40       50       60     70        80   90

  Figure: Median survival with 95% CI versus score for squamous,
  c = 1.


                                                                         71 / 72
                  Fundamental concepts
                     Bayesian approach   Lung cancer I
                 Semiparametric models   Lung cancer II
                             Examples


Discussion...


      Bayesian approach allowed comparison of parametric and
      semiparametric survival regression models using standard
      model selection criterion.




                                                                 72 / 72
                  Fundamental concepts
                     Bayesian approach   Lung cancer I
                 Semiparametric models   Lung cancer II
                             Examples


Discussion...


      Bayesian approach allowed comparison of parametric and
      semiparametric survival regression models using standard
      model selection criterion.
      All fitting via MCMC routines.




                                                                 72 / 72
                  Fundamental concepts
                     Bayesian approach   Lung cancer I
                 Semiparametric models   Lung cancer II
                             Examples


Discussion...


      Bayesian approach allowed comparison of parametric and
      semiparametric survival regression models using standard
      model selection criterion.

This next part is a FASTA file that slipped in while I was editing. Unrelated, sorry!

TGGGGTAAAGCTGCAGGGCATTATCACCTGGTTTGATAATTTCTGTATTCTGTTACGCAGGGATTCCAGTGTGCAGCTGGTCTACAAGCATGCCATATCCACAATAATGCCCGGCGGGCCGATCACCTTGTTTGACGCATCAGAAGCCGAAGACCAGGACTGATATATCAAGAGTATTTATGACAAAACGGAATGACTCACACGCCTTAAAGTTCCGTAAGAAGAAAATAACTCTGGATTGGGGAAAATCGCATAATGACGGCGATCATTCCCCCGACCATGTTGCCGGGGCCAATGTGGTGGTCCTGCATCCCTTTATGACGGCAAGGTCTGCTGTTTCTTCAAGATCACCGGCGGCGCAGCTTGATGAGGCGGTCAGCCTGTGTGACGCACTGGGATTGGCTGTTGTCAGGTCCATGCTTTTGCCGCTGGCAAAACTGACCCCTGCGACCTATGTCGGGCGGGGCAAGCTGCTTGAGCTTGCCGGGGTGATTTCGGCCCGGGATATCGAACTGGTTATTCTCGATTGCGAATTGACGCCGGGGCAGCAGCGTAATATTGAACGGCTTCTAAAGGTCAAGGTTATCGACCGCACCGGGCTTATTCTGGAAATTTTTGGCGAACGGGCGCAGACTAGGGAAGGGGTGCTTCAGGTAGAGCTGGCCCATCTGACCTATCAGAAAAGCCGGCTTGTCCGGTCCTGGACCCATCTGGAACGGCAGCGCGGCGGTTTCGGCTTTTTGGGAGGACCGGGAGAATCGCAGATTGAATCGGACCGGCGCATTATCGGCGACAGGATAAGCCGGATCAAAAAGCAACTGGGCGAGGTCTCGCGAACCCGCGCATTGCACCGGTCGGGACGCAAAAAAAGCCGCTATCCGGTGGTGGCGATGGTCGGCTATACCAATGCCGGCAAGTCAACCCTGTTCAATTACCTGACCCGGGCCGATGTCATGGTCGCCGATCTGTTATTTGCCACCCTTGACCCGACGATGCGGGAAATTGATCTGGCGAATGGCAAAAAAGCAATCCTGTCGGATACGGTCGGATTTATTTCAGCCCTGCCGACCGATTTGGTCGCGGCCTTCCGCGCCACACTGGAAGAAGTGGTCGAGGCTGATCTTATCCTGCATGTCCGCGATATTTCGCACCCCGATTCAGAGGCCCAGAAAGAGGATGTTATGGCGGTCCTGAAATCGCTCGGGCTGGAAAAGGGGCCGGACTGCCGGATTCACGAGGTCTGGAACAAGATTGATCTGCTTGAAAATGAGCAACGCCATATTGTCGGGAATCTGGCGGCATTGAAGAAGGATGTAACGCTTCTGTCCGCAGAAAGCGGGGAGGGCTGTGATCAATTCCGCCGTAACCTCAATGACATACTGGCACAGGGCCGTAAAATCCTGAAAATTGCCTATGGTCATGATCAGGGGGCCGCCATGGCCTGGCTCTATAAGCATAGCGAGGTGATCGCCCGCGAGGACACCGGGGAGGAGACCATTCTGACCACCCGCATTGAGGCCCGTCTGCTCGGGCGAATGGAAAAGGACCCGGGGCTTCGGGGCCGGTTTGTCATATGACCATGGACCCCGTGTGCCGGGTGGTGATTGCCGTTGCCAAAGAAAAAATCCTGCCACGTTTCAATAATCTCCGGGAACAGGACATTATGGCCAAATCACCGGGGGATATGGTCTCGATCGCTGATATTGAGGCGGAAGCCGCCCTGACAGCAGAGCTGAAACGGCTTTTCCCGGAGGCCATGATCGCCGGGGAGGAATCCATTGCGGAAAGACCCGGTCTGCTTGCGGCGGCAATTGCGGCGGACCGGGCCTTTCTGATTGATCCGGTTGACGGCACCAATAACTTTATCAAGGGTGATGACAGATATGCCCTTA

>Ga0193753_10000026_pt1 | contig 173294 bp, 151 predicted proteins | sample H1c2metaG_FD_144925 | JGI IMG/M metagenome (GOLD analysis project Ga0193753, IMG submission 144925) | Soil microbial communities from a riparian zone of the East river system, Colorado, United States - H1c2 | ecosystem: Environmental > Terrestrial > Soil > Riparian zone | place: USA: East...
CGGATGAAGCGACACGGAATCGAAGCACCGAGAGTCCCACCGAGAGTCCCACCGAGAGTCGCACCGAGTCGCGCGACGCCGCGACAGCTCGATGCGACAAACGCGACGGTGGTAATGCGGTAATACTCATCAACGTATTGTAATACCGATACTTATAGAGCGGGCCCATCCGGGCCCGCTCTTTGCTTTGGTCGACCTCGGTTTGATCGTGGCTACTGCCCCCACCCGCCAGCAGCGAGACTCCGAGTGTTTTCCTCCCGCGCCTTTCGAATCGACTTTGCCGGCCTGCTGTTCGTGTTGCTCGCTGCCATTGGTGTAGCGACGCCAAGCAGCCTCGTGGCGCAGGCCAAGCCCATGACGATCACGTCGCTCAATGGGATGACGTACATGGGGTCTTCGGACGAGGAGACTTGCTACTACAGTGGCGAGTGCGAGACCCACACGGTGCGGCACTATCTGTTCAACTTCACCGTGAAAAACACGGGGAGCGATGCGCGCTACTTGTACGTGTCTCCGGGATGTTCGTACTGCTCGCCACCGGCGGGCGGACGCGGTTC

All fitting via MCMC routines.
      Non-asymptotic inference. Everything exact up to MCMC
      error.




                                                                 72 / 72
                   Fundamental concepts
                      Bayesian approach   Lung cancer I
                  Semiparametric models   Lung cancer II
                              Examples


Discussion...


      Bayesian approach allowed comparison of parametric and
      semiparametric survival regression models using standard
      model selection criterion.
      All fitting via MCMC routines.
      Non-asymptotic inference. Everything exact up to MCMC
      error.
      Able to get inferences for hazard ratios, quantiles, etc.




                                                                  72 / 72
                   Fundamental concepts
                      Bayesian approach   Lung cancer I
                  Semiparametric models   Lung cancer II
                              Examples


Discussion...


      Bayesian approach allowed comparison of parametric and
      semiparametric survival regression models using standard
      model selection criterion.
      All fitting via MCMC routines.
      Non-asymptotic inference. Everything exact up to MCMC
      error.
      Able to get inferences for hazard ratios, quantiles, etc.
      Differences minor here, but have seen very marked
      differences across surivival models (e.g. PH vs. PO).



                                                                  72 / 72